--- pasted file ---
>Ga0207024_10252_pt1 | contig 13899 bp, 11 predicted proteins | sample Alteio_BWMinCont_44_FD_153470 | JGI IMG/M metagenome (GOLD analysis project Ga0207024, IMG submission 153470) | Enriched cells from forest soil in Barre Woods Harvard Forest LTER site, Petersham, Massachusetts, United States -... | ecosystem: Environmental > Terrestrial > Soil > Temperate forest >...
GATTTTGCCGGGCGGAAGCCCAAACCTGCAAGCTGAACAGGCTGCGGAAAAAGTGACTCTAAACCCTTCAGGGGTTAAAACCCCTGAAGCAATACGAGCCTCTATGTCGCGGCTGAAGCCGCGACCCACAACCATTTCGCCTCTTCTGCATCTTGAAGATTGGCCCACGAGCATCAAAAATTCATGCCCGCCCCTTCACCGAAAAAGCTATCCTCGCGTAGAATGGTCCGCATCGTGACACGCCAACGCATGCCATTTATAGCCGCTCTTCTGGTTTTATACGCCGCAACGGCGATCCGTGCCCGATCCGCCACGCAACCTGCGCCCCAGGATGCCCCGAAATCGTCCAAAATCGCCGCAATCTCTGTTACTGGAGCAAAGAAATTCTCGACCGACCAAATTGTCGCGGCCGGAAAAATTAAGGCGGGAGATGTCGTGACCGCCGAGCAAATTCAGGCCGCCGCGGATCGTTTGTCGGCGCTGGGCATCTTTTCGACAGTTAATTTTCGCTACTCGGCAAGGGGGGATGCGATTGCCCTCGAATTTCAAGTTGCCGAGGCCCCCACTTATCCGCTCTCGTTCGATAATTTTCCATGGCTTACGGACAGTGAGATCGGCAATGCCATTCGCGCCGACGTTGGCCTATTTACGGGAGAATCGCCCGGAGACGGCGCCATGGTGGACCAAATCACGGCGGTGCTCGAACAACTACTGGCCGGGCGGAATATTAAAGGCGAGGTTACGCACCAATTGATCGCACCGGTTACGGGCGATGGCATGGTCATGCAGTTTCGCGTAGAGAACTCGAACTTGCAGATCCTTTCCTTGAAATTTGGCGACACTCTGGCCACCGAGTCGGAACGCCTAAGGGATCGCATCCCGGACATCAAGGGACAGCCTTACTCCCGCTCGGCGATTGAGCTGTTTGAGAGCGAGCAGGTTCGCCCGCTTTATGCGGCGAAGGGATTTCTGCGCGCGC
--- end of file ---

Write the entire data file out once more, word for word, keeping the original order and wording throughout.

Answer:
>Ga0207024_10252_pt1 | contig 13899 bp, 11 predicted proteins | sample Alteio_BWMinCont_44_FD_153470 | JGI IMG/M metagenome (GOLD analysis project Ga0207024, IMG submission 153470) | Enriched cells from forest soil in Barre Woods Harvard Forest LTER site, Petersham, Massachusetts, United States -... | ecosystem: Environmental > Terrestrial > Soil > Temperate forest >...
GATTTTGCCGGGCGGAAGCCCAAACCTGCAAGCTGAACAGGCTGCGGAAAAAGTGACTCTAAACCCTTCAGGGGTTAAAACCCCTGAAGCAATACGAGCCTCTATGTCGCGGCTGAAGCCGCGACCCACAACCATTTCGCCTCTTCTGCATCTTGAAGATTGGCCCACGAGCATCAAAAATTCATGCCCGCCCCTTCACCGAAAAAGCTATCCTCGCGTAGAATGGTCCGCATCGTGACACGCCAACGCATGCCATTTATAGCCGCTCTTCTGGTTTTATACGCCGCAACGGCGATCCGTGCCCGATCCGCCACGCAACCTGCGCCCCAGGATGCCCCGAAATCGTCCAAAATCGCCGCAATCTCTGTTACTGGAGCAAAGAAATTCTCGACCGACCAAATTGTCGCGGCCGGAAAAATTAAGGCGGGAGATGTCGTGACCGCCGAGCAAATTCAGGCCGCCGCGGATCGTTTGTCGGCGCTGGGCATCTTTTCGACAGTTAATTTTCGCTACTCGGCAAGGGGGGATGCGATTGCCCTCGAATTTCAAGTTGCCGAGGCCCCCACTTATCCGCTCTCGTTCGATAATTTTCCATGGCTTACGGACAGTGAGATCGGCAATGCCATTCGCGCCGACGTTGGCCTATTTACGGGAGAATCGCCCGGAGACGGCGCCATGGTGGACCAAATCACGGCGGTGCTCGAACAACTACTGGCCGGGCGGAATATTAAAGGCGAGGTTACGCACCAATTGATCGCACCGGTTACGGGCGATGGCATGGTCATGCAGTTTCGCGTAGAGAACTCGAACTTGCAGATCCTTTCCTTGAAATTTGGCGACACTCTGGCCACCGAGTCGGAACGCCTAAGGGATCGCATCCCGGACATCAAGGGACAGCCTTACTCCCGCTCGGCGATTGAGCTGTTTGAGAGCGAGCAGGTTCGCCCGCTTTATGCGGCGAAGGGATTTCTGCGCGCGC